7. Thanks for these references. I'll have to pick up Schooling the Prophet. I'm looking for any references of Joseph discussing any of the stories or characters in the Book of Mormon. Were there any times he, for example, spoke of Nephi breaking his bow, or the Lehites building their ship to cross the waters, or retelling King Benjamin's speech to his followers? I don't find anything, and it seems unusual.
  8. Can anyone point me to examples or references of Joseph speaking publicly to his followers about the characters, geography or events found in the Book of Mormon?
  9. Yes. Someone had gone to Dartmouth and scanned them, but I can't find the link at the moment. Another resource is Richard Behrens: Dartmouth Arminianism And Its Impact on Hyrum Smith And the Smith Family Dreams, Visions, and Visitations: The Genesis of Mormonism I'm suggesting that the origin story of the Book of Mormon narrative might seem remarkable to us today, but it appears to have been fairly commonplace among those who attended Dartmouth in the late 18th and early 19th century, including Hyrum Smith. For example, Behrens goes into some detail about Levi Spaulding's (Solomon Spaulding's nephew) conversion following a vision of light. Like I said earlier, I'm happily on the fence about Book of Mormon origins, and find all hypotheses to be almost equally interesting. I just don't see how it can be argued that the Book of Mormon could not have a natural explanation when there are other stories of such visions and golden books in the same time period told by people from the same school.
  10. I've always liked the idea that Asael Smith's cousin Dr. John Smith, who taught Solomon Spaulding and Ethan Smith, was the inspiration (in the prophetic sense) of all three related narratives: Spaulding's Manuscript View of the Hebrews Book of Mormon Dr. Smith taught Hebrew and curated the Hebrew collection at Dartmouth Library. He also ran his own bookshop. He wrote the curriculum that was still in place when Solomon Spaulding's nephews, Ehtan Smith's nephew and Hyrum Smith all attended Moor's Academy at Dartmouth together around 1815. Dr. John's curriculum plus the stories about Native Americans (and Asian Indians) receiving the Gospel floating around Dartmouth in 1815 would have been a very likely source of the Book or Mormon narrative. All the elements were there under one roof. What's most interesting to me, is that this narrative was also carried by Spaulding's nephew from Dartmouth to India in the 1820s. I've been to the small village in Burma (named Chummerah) where, a year before the publication of the Book of Mormon, American missionaries discovered a tribe of Israelites who were waiting for Americans to return their lost Golden Book (inscribed on gold plates) containing their ancient spiritual history. Considering the timing (1812-1830) and the actors (eg. Spaulding's nephew and Hyrum Smith's classmate), I don't see how this could be a simple coincidence.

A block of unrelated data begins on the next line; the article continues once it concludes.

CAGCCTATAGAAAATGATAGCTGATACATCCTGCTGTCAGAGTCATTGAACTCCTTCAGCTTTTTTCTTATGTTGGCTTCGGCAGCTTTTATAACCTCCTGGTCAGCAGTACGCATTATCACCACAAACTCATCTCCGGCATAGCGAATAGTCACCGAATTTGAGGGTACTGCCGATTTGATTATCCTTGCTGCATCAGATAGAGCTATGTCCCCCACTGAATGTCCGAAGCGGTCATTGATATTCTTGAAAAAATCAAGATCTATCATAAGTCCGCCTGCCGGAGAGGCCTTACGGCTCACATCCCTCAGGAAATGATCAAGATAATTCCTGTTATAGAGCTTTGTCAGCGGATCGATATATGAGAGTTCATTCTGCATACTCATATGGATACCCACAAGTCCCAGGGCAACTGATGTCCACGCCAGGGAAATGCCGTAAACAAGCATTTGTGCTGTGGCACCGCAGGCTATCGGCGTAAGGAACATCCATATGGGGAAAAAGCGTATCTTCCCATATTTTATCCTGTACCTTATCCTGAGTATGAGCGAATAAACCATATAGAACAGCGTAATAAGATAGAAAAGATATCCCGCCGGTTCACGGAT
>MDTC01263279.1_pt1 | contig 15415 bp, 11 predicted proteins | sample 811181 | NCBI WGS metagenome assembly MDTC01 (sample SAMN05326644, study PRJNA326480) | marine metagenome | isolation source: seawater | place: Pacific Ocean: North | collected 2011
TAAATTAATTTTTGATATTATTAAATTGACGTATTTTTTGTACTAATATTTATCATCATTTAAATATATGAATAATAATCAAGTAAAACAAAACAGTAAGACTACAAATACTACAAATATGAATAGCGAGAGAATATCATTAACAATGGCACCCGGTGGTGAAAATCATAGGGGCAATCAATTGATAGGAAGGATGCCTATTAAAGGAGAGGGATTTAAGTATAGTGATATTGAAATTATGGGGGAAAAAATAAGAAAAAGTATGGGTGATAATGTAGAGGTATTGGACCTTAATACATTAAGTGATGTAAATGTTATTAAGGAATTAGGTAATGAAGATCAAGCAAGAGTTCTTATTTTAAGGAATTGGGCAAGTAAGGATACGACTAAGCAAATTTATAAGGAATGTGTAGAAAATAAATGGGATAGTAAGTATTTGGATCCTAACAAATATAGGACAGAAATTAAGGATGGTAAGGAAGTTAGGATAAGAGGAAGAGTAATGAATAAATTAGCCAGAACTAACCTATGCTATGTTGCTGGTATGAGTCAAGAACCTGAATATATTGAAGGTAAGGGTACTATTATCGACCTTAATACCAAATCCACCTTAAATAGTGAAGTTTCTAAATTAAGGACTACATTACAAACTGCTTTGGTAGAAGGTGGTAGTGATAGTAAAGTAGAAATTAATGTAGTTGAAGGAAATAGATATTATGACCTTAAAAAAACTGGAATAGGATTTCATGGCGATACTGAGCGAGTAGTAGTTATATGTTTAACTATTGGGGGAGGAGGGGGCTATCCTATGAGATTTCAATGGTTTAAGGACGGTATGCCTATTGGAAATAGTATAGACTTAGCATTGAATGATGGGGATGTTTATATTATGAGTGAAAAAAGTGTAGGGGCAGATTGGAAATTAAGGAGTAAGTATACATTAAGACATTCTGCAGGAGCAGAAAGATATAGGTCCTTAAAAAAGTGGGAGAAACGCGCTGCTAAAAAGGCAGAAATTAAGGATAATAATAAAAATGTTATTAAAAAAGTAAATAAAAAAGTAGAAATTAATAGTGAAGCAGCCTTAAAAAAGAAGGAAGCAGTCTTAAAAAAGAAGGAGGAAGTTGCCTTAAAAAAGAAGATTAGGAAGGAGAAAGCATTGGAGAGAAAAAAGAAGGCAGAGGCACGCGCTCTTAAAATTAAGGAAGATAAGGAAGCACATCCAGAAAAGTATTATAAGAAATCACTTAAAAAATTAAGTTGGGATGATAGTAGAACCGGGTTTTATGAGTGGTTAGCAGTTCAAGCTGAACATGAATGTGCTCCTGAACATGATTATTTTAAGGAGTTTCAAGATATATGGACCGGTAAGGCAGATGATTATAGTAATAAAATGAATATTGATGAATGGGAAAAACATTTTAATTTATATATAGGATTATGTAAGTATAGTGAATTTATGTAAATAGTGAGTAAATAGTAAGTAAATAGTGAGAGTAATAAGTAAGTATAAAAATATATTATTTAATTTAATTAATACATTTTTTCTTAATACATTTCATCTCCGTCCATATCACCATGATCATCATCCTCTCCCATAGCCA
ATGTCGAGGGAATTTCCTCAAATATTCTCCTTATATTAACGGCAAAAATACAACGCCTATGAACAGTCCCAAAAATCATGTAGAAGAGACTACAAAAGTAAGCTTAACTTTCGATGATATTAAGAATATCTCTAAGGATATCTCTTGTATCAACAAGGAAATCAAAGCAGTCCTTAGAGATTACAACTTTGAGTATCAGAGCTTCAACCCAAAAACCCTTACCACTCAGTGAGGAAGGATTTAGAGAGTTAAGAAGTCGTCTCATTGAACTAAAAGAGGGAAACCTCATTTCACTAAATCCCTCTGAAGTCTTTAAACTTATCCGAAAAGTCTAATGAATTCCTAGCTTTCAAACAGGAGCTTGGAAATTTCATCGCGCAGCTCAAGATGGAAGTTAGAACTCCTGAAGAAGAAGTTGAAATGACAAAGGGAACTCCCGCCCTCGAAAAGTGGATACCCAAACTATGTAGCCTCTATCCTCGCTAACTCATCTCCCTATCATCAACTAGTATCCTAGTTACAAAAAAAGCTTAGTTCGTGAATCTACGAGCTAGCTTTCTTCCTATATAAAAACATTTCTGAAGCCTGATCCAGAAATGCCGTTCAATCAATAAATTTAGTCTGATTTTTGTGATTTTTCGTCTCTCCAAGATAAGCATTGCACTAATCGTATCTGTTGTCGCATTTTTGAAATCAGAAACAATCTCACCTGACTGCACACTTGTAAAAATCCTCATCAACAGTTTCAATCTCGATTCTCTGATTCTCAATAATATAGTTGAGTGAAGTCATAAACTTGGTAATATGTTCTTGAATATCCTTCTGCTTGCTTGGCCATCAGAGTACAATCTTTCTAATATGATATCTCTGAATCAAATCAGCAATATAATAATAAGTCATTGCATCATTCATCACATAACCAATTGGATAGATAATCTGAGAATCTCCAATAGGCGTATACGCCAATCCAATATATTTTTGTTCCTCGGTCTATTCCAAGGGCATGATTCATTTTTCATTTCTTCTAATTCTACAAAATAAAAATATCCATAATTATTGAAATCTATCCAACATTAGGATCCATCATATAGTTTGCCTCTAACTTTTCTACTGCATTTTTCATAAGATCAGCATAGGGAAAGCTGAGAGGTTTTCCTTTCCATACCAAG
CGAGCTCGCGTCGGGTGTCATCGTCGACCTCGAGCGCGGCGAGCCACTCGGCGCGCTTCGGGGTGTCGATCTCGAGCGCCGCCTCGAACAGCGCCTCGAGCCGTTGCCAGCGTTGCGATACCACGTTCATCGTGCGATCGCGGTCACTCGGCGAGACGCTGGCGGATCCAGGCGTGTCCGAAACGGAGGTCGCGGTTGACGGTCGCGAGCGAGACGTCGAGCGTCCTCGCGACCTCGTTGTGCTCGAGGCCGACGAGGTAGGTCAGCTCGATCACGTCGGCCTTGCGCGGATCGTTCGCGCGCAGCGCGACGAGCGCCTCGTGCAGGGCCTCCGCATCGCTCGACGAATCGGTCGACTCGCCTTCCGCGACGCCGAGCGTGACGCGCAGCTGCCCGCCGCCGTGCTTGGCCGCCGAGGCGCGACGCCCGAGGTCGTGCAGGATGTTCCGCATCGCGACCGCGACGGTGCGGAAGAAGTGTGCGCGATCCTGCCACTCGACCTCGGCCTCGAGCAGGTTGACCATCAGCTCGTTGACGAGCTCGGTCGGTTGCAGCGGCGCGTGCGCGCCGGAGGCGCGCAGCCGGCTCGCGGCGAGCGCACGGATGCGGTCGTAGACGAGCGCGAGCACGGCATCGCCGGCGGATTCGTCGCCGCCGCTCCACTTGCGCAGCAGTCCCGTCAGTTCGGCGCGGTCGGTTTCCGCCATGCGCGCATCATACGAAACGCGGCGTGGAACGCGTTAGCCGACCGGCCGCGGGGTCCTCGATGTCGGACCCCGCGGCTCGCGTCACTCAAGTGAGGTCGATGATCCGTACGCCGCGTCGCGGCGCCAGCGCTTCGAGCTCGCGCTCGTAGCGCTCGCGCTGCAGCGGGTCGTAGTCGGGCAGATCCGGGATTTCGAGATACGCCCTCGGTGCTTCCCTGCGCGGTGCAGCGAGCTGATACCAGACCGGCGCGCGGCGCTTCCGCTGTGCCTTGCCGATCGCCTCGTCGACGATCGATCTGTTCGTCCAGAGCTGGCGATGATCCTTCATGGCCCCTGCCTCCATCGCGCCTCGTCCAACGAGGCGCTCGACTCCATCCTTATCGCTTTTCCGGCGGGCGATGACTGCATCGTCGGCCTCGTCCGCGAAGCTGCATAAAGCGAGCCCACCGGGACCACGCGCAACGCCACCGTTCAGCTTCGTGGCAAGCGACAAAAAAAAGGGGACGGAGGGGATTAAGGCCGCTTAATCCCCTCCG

11. As someone who is happily on the fence about Book of Mormon historicity, I don't get the sense the tables have turned at all. Rather the arguments are getting more detailed and mature. instead of memes of Captain Moroni on a tapir people here are discussing the fine details about the hat that hid the light so that Joseph could view the stone.
  12. What is your opinion of the eight Conneaut witnesses published in 1834?
  13. You're known to have a deep affinity to biased news sources. you are susceptible to their excesses
  14. I've been in and out of Burma the past few decades, working with groups on the border. Many of them are also in hiding some have been thrown in prison. Although I agree with you that Oaks' talk will be comfort to the members of the Church in Myanmar, what is really critical at this point is that leaders in Congress condemn the military for not respecting the results of the election. Inexplicably 14 members of the House voted against such measures. Presumably to make some political point about election fraud, thinking a vote to condemn the Myanmar military might somehow invalidate their claims of election fraud in the US. 14 House Republicans vote against a measure condemning military coup in Myanmar I don't think those 14 give a rip about the Constitution.